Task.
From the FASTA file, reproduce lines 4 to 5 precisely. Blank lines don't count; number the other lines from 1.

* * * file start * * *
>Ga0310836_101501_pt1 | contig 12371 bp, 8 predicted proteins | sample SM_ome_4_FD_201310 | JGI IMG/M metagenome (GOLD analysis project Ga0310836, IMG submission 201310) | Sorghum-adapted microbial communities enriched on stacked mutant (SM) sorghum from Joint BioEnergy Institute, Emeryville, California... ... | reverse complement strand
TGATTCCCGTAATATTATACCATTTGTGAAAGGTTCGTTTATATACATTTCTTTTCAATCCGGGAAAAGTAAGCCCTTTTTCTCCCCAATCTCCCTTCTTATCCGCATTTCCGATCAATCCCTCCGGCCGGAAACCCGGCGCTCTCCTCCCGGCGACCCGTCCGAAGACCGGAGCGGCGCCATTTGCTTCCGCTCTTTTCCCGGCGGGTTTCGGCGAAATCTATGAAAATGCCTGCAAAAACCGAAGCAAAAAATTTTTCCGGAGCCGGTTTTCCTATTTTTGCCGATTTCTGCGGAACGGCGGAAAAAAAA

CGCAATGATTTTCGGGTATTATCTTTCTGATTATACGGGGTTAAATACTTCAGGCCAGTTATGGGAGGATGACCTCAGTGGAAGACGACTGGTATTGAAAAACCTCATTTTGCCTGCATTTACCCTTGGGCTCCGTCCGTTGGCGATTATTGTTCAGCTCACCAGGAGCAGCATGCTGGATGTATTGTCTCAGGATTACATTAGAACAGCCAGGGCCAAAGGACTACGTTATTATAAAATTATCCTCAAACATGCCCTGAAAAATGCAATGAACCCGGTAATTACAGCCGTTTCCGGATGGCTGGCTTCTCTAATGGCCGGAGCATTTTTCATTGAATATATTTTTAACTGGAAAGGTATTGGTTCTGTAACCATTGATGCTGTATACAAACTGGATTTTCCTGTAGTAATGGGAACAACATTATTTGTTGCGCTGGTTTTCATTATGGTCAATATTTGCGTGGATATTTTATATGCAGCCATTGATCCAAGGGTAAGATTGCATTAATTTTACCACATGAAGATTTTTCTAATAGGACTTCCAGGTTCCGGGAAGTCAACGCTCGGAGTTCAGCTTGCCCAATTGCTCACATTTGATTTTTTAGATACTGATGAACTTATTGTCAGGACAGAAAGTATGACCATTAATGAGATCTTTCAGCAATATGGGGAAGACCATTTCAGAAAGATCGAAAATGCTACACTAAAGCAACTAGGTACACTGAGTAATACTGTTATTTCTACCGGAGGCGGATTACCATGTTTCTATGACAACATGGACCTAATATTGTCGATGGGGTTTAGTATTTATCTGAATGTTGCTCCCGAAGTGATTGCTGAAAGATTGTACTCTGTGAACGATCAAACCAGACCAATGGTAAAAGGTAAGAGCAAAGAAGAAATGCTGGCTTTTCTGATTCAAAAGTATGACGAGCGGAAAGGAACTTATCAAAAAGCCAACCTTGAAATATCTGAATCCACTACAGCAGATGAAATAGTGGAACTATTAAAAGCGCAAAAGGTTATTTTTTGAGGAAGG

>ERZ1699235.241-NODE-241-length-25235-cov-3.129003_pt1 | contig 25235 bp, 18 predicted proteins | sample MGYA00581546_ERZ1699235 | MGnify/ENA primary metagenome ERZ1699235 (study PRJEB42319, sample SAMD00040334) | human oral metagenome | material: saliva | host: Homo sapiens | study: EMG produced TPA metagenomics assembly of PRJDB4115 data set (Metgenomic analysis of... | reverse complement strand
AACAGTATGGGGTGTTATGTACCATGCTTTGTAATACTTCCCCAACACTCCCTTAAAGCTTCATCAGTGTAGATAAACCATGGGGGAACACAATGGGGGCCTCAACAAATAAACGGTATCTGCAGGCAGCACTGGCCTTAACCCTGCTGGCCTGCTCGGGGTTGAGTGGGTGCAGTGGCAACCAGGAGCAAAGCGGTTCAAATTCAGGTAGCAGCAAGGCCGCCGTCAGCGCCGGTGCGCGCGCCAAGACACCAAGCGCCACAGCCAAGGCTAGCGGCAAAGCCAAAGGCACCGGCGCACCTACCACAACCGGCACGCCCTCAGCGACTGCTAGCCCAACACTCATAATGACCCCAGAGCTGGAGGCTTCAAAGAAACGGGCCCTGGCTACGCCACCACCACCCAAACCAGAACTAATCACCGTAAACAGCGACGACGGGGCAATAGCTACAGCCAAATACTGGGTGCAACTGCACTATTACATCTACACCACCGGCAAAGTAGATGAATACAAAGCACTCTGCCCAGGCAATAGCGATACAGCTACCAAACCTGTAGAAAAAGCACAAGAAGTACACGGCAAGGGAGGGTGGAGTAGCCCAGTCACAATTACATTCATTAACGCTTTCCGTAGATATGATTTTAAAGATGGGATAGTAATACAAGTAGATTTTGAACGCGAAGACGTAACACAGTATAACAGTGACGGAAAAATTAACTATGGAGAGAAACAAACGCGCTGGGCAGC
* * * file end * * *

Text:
>ERZ1699235.241-NODE-241-length-25235-cov-3.129003_pt1 | contig 25235 bp, 18 predicted proteins | sample MGYA00581546_ERZ1699235 | MGnify/ENA primary metagenome ERZ1699235 (study PRJEB42319, sample SAMD00040334) | human oral metagenome | material: saliva | host: Homo sapiens | study: EMG produced TPA metagenomics assembly of PRJDB4115 data set (Metgenomic analysis of... | reverse complement strand
AACAGTATGGGGTGTTATGTACCATGCTTTGTAATACTTCCCCAACACTCCCTTAAAGCTTCATCAGTGTAGATAAACCATGGGGGAACACAATGGGGGCCTCAACAAATAAACGGTATCTGCAGGCAGCACTGGCCTTAACCCTGCTGGCCTGCTCGGGGTTGAGTGGGTGCAGTGGCAACCAGGAGCAAAGCGGTTCAAATTCAGGTAGCAGCAAGGCCGCCGTCAGCGCCGGTGCGCGCGCCAAGACACCAAGCGCCACAGCCAAGGCTAGCGGCAAAGCCAAAGGCACCGGCGCACCTACCACAACCGGCACGCCCTCAGCGACTGCTAGCCCAACACTCATAATGACCCCAGAGCTGGAGGCTTCAAAGAAACGGGCCCTGGCTACGCCACCACCACCCAAACCAGAACTAATCACCGTAAACAGCGACGACGGGGCAATAGCTACAGCCAAATACTGGGTGCAACTGCACTATTACATCTACACCACCGGCAAAGTAGATGAATACAAAGCACTCTGCCCAGGCAATAGCGATACAGCTACCAAACCTGTAGAAAAAGCACAAGAAGTACACGGCAAGGGAGGGTGGAGTAGCCCAGTCACAATTACATTCATTAACGCTTTCCGTAGATATGATTTTAAAGATGGGATAGTAATACAAGTAGATTTTGAACGCGAAGACGTAACACAGTATAACAGTGACGGAAAAATTAACTATGGAGAGAAACAAACGCGCTGGGCAGC